Predicting change

We use a range of predictive modelling tools to forecast change in ecological and social-ecological systems, and  aid understanding about system dynamics, evaluate the effectiveness of alternative policies and assess the performance of indicators for monitoring change. Our work in this area includes models of social-ecological systems, ecosystem services, ecological models for decision support, and testing biodiversity indicators (which includes predictive modelling and scenario analysis as a means of testing indicator performance. Projects include:

Managing development, ecosystem services and biodiversity on the Tiwi Islands: Emily Nicholson
In partnership with the Tiwi Land Council, we are developing a range of models of species distribution and viability under a range of development and land management scenarios. We will integrate models of economic development, biodiversity and ecosystem services for the Tiwi Islands, to understand and predict the benefits and impacts of development options. We will then integrate the models into new tools for quantifying the effects of different development scenarios, including agricultural development, and for land-use planning that accounts for real-world complexity and reflects Tiwi land management goals. MSc student Bill La Marca has started work on distribution modelling of mammals species to use in conservation planning methods.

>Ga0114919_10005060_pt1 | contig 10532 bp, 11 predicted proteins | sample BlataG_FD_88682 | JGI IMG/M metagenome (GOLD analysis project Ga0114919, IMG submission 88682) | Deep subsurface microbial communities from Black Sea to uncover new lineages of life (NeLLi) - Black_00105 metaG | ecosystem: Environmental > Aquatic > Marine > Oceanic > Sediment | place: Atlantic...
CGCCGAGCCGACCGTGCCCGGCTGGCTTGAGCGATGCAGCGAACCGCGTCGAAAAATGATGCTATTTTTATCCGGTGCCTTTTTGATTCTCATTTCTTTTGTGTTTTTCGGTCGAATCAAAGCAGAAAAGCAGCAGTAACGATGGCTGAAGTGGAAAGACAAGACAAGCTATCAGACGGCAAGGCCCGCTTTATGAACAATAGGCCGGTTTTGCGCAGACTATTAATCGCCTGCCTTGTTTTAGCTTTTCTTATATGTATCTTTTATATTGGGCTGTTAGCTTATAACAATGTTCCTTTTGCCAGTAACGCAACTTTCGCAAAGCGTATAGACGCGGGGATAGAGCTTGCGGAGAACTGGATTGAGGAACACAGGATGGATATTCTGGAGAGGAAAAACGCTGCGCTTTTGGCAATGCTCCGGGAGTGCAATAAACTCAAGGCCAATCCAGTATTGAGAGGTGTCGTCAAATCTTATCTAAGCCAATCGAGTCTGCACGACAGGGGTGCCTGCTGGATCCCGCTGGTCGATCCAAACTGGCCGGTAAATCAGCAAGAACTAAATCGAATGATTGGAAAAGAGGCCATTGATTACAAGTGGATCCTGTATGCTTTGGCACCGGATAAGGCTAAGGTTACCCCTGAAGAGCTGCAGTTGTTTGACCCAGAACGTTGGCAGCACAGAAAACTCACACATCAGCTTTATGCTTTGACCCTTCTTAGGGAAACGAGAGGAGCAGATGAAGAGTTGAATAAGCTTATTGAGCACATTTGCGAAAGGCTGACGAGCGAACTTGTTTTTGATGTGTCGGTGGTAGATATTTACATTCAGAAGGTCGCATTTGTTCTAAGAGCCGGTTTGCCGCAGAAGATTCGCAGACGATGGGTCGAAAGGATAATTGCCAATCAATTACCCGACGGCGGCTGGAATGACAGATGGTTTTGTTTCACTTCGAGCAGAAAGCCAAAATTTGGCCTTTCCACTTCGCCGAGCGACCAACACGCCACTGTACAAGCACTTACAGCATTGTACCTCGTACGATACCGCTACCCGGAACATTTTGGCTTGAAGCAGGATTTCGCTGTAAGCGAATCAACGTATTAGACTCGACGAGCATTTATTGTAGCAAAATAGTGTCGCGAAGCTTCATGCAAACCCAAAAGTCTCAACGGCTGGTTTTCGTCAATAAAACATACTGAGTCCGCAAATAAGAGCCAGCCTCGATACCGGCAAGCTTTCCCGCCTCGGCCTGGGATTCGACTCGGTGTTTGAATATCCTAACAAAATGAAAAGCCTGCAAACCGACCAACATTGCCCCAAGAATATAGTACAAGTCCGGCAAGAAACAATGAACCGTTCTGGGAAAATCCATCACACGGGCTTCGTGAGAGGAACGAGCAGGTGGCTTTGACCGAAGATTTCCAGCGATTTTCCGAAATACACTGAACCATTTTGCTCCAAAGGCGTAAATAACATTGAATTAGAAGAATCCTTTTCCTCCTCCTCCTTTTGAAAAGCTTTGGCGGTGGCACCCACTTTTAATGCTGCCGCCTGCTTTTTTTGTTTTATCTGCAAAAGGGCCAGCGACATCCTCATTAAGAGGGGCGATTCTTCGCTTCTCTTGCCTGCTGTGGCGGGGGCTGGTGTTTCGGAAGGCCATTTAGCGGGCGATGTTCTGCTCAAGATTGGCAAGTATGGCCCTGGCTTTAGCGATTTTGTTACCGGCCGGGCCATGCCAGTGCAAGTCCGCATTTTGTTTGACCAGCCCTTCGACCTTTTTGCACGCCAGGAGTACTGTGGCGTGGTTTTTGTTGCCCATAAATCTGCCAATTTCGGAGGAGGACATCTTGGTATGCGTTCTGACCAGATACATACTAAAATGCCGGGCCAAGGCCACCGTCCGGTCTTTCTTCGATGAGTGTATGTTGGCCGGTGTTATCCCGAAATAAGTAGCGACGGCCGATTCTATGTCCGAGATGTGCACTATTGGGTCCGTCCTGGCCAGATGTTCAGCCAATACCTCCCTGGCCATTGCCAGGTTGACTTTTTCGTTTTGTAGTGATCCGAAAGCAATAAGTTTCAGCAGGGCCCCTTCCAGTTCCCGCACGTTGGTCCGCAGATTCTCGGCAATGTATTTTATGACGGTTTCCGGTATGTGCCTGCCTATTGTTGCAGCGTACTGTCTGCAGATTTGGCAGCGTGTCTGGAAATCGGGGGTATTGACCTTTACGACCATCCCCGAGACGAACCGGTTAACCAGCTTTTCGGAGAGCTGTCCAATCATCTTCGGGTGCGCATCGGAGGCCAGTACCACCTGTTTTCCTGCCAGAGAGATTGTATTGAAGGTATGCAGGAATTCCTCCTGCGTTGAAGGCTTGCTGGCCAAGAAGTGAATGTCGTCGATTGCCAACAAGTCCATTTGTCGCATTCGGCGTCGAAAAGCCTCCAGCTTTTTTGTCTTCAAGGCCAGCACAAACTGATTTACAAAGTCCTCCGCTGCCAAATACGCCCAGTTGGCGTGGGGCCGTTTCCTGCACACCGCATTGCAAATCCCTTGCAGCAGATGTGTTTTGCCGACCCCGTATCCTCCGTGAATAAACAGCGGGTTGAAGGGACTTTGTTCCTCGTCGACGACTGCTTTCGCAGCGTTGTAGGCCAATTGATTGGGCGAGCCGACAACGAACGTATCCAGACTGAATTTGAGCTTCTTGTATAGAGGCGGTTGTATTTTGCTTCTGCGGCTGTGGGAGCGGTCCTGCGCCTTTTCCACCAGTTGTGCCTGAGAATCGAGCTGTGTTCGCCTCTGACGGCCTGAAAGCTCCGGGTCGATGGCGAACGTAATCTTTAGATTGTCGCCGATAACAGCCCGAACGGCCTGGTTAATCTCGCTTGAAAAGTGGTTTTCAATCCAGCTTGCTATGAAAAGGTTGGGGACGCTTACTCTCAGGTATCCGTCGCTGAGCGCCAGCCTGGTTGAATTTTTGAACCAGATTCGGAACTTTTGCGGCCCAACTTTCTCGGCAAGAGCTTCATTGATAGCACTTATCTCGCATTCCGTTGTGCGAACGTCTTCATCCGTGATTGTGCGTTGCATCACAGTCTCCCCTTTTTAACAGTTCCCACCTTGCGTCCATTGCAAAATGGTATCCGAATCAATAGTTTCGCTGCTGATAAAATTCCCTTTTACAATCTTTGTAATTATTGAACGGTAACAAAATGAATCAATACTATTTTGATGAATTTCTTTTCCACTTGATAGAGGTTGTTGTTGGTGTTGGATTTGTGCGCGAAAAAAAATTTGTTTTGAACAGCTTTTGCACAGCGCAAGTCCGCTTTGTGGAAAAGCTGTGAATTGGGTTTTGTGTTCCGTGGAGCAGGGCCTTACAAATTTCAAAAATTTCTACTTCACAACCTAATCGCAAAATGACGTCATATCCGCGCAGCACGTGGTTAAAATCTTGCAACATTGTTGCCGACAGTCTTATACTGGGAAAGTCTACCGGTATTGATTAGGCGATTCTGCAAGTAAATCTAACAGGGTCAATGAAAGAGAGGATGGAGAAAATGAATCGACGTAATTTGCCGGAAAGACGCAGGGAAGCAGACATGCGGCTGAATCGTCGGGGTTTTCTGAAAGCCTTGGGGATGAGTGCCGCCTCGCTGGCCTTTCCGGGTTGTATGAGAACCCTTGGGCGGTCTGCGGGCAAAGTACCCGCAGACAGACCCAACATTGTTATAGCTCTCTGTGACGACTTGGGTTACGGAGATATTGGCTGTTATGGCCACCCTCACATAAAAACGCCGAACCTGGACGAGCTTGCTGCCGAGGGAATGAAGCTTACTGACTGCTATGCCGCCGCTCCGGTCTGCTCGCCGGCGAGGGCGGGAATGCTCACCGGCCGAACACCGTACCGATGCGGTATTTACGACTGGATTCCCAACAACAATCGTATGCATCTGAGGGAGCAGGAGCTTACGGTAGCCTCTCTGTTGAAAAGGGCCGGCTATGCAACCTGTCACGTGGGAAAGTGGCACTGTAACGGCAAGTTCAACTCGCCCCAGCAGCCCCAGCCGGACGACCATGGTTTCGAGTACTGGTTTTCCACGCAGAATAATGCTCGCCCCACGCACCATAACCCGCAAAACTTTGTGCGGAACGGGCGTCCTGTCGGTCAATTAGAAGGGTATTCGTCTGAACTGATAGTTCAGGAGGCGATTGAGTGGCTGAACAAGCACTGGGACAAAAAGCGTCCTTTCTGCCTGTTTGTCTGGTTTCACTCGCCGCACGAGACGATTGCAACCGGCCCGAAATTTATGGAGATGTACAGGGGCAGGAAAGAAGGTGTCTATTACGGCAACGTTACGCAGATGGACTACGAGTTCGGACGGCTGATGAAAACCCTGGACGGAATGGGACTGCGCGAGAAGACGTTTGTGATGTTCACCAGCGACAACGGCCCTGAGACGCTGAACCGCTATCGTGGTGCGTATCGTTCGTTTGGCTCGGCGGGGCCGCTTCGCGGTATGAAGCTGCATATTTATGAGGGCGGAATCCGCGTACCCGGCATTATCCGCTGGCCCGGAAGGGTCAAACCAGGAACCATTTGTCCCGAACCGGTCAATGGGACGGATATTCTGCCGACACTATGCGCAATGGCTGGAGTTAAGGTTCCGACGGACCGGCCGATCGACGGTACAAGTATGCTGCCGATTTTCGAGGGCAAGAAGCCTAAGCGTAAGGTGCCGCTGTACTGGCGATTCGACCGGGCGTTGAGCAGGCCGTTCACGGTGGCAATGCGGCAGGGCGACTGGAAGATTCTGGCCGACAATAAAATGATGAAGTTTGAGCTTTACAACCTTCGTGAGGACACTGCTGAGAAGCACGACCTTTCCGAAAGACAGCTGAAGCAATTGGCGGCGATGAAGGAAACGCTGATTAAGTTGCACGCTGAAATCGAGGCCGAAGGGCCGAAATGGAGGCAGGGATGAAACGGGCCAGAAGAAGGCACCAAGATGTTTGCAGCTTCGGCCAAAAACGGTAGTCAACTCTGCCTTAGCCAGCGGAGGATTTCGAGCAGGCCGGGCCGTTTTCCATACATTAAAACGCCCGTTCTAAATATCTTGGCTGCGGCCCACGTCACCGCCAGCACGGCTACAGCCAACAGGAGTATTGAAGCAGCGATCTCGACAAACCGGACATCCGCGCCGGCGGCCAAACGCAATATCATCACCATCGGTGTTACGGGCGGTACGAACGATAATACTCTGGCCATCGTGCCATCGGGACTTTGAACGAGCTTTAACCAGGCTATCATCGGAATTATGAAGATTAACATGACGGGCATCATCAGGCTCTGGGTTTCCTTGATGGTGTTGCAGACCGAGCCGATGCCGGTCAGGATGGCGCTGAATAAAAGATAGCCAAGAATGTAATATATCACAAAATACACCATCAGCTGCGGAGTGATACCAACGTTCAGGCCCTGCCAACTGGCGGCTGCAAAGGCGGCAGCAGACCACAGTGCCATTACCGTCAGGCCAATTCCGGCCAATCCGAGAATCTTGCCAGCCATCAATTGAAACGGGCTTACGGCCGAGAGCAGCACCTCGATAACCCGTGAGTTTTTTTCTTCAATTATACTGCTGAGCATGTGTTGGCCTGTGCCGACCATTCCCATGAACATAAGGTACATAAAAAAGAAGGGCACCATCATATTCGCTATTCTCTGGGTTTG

Fisherman near Anororo, Lac Alaotra. Photo by Andrea Wallace.

Social-ecological modelling in Lac Alaotra, Madagascar: Emily Nicholson
To ensure the supply of ecosystem services and biodiversity, we need an improved understanding of the interactions between humans and the natural environment they depend upon, and decision tools that include human behaviour. Quantitative models can help with both understanding and supporting decisions in the management of social-ecological systems. Our main case study is Lac Alaotra, Madagascar, a wetland system that is one of the key rice-production areas of the country, the country’s largest inland fishery, and is of high biodiversity value. This work is in collaboration with Andrea Wallace, EJ Milner-Gulland, Julia Jones, and Richard Young (Durrell Wildlife Conservation Trust). This work is ongoing – please contact Emily if you are interested in working in this area.



Some publications:

  • Wallace APC, Milner-Gulland E.J., Jones JPG, Bunnefeld N, Young R & Nicholson E (2015) Quantifying the short-term costs of conservation interventions for fishers at Lake Alaotra, Madagascar. PLoS One, in press
  • Schlüter M., McAllister R.R.J., Arlinghaus R., Bunnefeld N., Eisenack K., Hölker F., Milner-Gulland E.J., Müller B., Nicholson E., Quaas M. & Stöven M. (2012). New horizons for managing the environment: A review of coupled social-ecological systems modeling. Natural Resource Modeling, 25 (1), 219-272 [link].
  • Nicholson E., Mace G.M., Armsworth P.R., Atkinson G., Buckle S., Clements T., Ewers R.M., Fa J.E., Gardner T.A., Gibbons J., Grenyer R., Metcalfe R., Mourato S., Muuls M., Osborn D., Reuman D.C., Watson C. & Milner-Gulland E.J. (2009). A research agenda for ecosystem services in a changing world. Journal of Applied Ecology, 46, 1139-1144 [link].

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